I met with Michelle last week after we ran a photo of Jason and President Bush taken on his Labor Day visit to Iraq. She watched the event on the news and was rewarded with a glimpse of her son, who was security liaison with the Secret Service.
"I recognized the way he walked," she said.
Jason is normally close-mouthed about his duties, Michelle said, as Marine officers are instructed. But as a member of the Contra Costa County chapter of the Blue Star Moms, she hears stories. "Some will tell their Mom, 'I've been shot at today and I'm still alive,'" she said.
We always hear from the Blue Star Moms when they collect items for care packages to send to the troops. The package Jason enjoyed most was assembled right after his birthday, July 9, which Michelle celebrated with his pals at Crogan's in Walnut Creek. Pictures showed his girlfriend holding a birthday poster, and his friends raising mugs to toast Jason turning 25. Fourteen of them signed an American flag for him.
Michelle was not surprised when Jason joined the Marine Corps, she said. As little boys, he and his younger brother Doug, now at Arizona State University, were always adventurous.
"How do you think I got all these gray hairs?" Michelle asked with a laugh.
Jason graduated San Ramon Valley High School in 2000 and when he continued his education at Diablo Valley College, he was a cadet with the Sheriff's Department. He went on to earn a degree in criminal justice at Sacramento State University, where he joined the Platoon Leadership Program. Michelle said she blesses those who guided him to become an officer.
Jason trained at the Marine Corps Base Quantico in Virginia for two summers, and was commissioned as a 2nd Lieutenant on June 11, 2005, in a ceremony held at Hap Magee Ranch Park. He returned to Quantico for further training, and Michelle visited for parents' day. She got to play Marine - shoot an M-16 and a grenade launcher. Most importantly, she had a glimpse into the special world Jason had entered, of "the few, the brave."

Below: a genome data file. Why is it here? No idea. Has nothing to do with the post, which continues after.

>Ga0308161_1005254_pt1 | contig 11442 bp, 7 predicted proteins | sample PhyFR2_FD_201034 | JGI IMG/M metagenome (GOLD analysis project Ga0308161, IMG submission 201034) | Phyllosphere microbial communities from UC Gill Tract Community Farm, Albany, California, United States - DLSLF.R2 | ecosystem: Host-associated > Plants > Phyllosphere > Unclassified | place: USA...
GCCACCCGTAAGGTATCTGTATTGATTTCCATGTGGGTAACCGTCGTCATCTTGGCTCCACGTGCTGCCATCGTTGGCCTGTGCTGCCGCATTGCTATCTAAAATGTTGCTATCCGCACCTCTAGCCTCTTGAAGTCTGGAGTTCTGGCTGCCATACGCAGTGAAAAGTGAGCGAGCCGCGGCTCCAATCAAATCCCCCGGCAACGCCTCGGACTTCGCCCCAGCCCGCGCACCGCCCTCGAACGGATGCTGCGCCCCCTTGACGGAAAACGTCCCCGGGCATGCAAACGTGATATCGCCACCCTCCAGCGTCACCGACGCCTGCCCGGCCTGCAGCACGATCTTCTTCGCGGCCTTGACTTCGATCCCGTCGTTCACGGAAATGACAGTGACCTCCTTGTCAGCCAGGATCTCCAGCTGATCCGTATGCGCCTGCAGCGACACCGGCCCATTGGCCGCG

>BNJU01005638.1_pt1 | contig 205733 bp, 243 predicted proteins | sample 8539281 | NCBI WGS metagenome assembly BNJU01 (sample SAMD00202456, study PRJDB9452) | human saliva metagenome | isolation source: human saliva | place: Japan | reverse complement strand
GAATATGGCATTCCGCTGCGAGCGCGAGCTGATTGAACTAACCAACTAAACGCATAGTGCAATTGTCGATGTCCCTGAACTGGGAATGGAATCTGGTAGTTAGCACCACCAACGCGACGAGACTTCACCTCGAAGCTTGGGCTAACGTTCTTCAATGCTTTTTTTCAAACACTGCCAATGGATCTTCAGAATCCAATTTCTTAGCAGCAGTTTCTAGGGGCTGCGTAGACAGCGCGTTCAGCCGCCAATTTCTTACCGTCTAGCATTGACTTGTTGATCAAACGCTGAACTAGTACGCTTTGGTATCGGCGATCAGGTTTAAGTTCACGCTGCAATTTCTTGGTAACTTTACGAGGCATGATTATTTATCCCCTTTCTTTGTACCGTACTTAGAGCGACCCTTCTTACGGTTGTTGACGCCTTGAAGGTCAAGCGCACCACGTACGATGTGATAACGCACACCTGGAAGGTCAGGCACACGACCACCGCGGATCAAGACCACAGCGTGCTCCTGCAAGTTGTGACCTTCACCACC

"I know he is well-trained," she said. "I needed to know that."
Michelle has found the Blue Star Moms invaluable. They provide practical advice for parents, and help them to understand life in the military and the pressures of serving on dangerous missions, as well as the transition when returning to the States. They meet monthly at the Danville Veterans Memorial Building.
"This Valley is very supportive of us," she said. "People mail us donations for general use."
Michelle, who works at Re/Max Accord, is serving as first vice president in charge of membership. She said the Contra Costa County chapter has about 170 members and, fortunately, only one has become a Gold Star Mom, when Army Pfc. Jimmy Coon of Walnut Creek was killed in April.
The Blue Star Moms take no political stands but their mission remains steadfast: Support Our Troops. The next care package drive, "Holiday Hugs from Home," will be from 10 a.m.-3 p.m., Saturdays, Nov. 3 and 17, at the Vets Hall. Donations should be individualized packets for easy packing in the small boxes with their distinctive big blue stars, which let the troops know people care. Michelle said what they like best are envelopes of tuna or chicken, and energy bars, apparently a great respite from the MRE (Meals, Ready to Eat). They also like to get dark 100 percent cotton socks, and protein shakes.
"Since Jason went, I've become more aware of what's going on in the world," Michelle said. People react in interesting ways when she tells them her son is serving in Iraq, she added. She is always surprised when they feel the need to unload their negative feelings about the war on her.
"I feel like saying, 'I don't need to hear that. Just make a donation,'" she said, with a wry laugh. -Dolores Fox Ciardelli can be e-mailed at editor@DanvilleWeekly.com.